I haven’t covered a game officially but I attend about 10-15 a year and have seen some of the memorable moments in franchise history such as their first home playoff game since returning to D.C., Strasburg’s debut, Harper and Strasburg’s first career homers, the Papelbon-Machado game and a handful of season openers.
Which chapters are prime candidates for expansion? The stories on the torment of Bob Short, Dummy Hoy, Big Ed, the Grays, and just about everything from the early days left me wanting more. Spring training history, the DC Council drama of 2004, and the MASN conflict are three subjects that could have also been included in the books, would these be potential items for a future version? How often will this book be updated? The prospects list in particular could be updated annually.
I’m not sure there have been any follow-up editions to the “100 Things” series so I don’t know if expansion is a possibility.
What are your plans on how to promote this book, will you be doing appearances or interviews?
I’ve been promoting my book heavily through my Twitter account (@_JakeRussell), where I will update my followers on book signings. Triumph Books will update their site, triumphbooks.com, as well. I’ll be at the Annapolis Book Festival on April 16 talking about the book, along with Dan Connolly, who will be talking about the Orioles version, which he wrote.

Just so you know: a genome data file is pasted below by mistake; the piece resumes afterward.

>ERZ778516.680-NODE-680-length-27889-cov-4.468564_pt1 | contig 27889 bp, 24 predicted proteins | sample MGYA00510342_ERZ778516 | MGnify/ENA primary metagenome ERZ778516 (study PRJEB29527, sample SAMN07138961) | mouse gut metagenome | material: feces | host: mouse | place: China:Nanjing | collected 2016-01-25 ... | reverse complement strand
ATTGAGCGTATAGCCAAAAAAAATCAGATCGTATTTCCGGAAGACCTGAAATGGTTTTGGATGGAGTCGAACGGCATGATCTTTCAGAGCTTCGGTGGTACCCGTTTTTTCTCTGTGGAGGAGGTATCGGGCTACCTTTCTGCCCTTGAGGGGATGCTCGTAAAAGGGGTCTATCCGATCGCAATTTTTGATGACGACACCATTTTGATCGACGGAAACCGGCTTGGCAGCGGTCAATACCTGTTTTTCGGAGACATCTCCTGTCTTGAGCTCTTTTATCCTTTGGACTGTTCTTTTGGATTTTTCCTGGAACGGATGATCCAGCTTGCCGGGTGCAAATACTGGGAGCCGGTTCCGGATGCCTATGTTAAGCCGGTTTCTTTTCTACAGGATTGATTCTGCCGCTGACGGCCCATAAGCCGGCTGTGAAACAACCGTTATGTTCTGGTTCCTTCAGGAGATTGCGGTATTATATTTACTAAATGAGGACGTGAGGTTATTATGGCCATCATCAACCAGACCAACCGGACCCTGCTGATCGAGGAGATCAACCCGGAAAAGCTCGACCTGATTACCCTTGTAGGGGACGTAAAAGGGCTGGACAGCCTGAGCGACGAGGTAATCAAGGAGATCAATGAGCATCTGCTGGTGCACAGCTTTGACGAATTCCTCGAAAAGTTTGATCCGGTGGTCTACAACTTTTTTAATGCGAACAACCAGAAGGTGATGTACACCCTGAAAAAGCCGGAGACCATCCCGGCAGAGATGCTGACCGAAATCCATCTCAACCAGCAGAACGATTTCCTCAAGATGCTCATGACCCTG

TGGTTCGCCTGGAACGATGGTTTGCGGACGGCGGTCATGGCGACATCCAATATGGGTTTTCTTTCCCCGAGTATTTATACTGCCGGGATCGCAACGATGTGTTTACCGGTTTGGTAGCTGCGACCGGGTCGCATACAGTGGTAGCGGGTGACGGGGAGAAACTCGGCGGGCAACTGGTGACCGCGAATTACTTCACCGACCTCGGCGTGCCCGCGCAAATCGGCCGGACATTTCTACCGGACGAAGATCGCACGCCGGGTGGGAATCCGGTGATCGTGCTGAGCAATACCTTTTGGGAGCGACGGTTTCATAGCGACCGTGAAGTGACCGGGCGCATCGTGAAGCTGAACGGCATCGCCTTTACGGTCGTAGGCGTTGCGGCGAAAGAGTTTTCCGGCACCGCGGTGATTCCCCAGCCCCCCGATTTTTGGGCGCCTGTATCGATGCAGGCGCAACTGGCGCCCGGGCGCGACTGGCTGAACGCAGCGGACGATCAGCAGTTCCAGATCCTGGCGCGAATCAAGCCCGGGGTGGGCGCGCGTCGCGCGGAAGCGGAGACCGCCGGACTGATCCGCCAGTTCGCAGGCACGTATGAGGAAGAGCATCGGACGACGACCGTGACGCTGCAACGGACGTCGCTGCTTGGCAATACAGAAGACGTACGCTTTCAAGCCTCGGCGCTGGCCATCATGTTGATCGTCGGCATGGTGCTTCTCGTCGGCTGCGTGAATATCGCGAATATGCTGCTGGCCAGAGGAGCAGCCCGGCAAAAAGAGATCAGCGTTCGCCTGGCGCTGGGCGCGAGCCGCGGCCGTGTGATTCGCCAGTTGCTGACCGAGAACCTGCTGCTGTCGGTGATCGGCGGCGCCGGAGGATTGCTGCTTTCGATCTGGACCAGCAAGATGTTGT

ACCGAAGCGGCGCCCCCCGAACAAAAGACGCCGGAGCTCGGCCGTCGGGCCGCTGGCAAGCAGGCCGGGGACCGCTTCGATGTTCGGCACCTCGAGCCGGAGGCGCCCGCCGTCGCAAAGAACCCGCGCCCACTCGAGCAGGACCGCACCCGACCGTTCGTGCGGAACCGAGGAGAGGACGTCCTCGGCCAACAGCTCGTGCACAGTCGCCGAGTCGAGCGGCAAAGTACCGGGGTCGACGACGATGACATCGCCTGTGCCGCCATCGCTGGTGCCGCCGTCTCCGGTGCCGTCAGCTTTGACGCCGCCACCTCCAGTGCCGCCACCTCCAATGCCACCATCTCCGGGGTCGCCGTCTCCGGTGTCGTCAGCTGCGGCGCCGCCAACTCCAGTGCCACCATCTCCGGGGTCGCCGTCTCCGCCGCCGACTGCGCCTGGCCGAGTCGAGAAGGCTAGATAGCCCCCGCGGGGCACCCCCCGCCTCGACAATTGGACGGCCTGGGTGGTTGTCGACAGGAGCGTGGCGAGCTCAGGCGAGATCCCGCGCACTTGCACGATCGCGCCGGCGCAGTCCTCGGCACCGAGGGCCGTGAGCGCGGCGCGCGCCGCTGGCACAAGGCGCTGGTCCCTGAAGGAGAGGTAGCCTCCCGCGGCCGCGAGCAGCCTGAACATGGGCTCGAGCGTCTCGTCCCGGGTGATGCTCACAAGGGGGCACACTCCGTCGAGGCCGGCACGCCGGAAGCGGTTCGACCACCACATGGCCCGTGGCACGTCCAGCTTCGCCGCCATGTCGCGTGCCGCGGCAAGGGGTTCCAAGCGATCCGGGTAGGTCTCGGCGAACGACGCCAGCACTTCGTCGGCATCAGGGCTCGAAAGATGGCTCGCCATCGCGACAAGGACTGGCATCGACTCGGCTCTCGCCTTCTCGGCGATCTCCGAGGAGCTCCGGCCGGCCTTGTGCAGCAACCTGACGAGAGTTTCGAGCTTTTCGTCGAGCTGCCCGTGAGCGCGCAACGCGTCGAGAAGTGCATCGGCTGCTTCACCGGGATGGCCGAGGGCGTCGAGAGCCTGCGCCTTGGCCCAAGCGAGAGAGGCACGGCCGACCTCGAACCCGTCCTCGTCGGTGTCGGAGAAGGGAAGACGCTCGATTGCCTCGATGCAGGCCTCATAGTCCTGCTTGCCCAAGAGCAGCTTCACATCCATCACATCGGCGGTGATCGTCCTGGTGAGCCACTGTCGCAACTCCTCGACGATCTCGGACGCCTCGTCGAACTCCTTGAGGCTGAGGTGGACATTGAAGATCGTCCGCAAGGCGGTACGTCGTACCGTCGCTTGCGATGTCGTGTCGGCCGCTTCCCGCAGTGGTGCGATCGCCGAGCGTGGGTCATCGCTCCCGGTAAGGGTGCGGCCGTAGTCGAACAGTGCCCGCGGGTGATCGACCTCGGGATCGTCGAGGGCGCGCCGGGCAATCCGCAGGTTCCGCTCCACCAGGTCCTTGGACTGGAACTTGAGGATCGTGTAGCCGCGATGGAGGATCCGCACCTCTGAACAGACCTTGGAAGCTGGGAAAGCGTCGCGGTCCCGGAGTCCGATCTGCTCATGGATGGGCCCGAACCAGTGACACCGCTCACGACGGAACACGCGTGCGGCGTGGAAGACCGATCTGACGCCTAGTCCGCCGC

Most books and articles on old time baseball are written by old timers, do you feel like you are stepping into the position of one of the next generation of DC baseball historians?
Football is my first love, so I’d hesitate to call myself a baseball historian. Guys like Phil and Rick deserve that title because they lived through the history and have done the research to have the knowledge that they have. I just did the research. But I do have an appreciation for sports history, especially local sports history, so learning about what happened in the city generations before me was one of the perks of writing this book and something I enjoyed a lot. This book is great in the sense that it stretches many generations. It reaches kids just learning about the game who admire players on the current team and their parents, who grew up without a team to put their heart and soul into. It also brings back memories for fans of the expansion Senators and even those who grew up listening to stories from their parents about how Walter Johnson was. This book puts a lot of that into perspective.
How is there an endless supply of things to do pre-game and post-game in Baltimore?
When I think of Camden Yards, I think of the warehouse, the clock tower before they put a Hilton in front of it, its ease of access as well as its proximity to the Inner Harbor and its bars and restaurants immediately surrounding it. I get that intimate ballpark feeling when I go there. I guess when I say that, I compare it to Nationals Park—whether fairly or unfairly. Nationals Park is nice but it doesn’t have that “ballpark atmosphere” that Camden Yards does nor does it have signature go-tos surrounding it before and after games. Yeah, Nats Park has some new establishments a block or two away, but they’re not synonymous with the game day experience yet. That will have to happen over time when the rest of the area around the stadium continues to develop.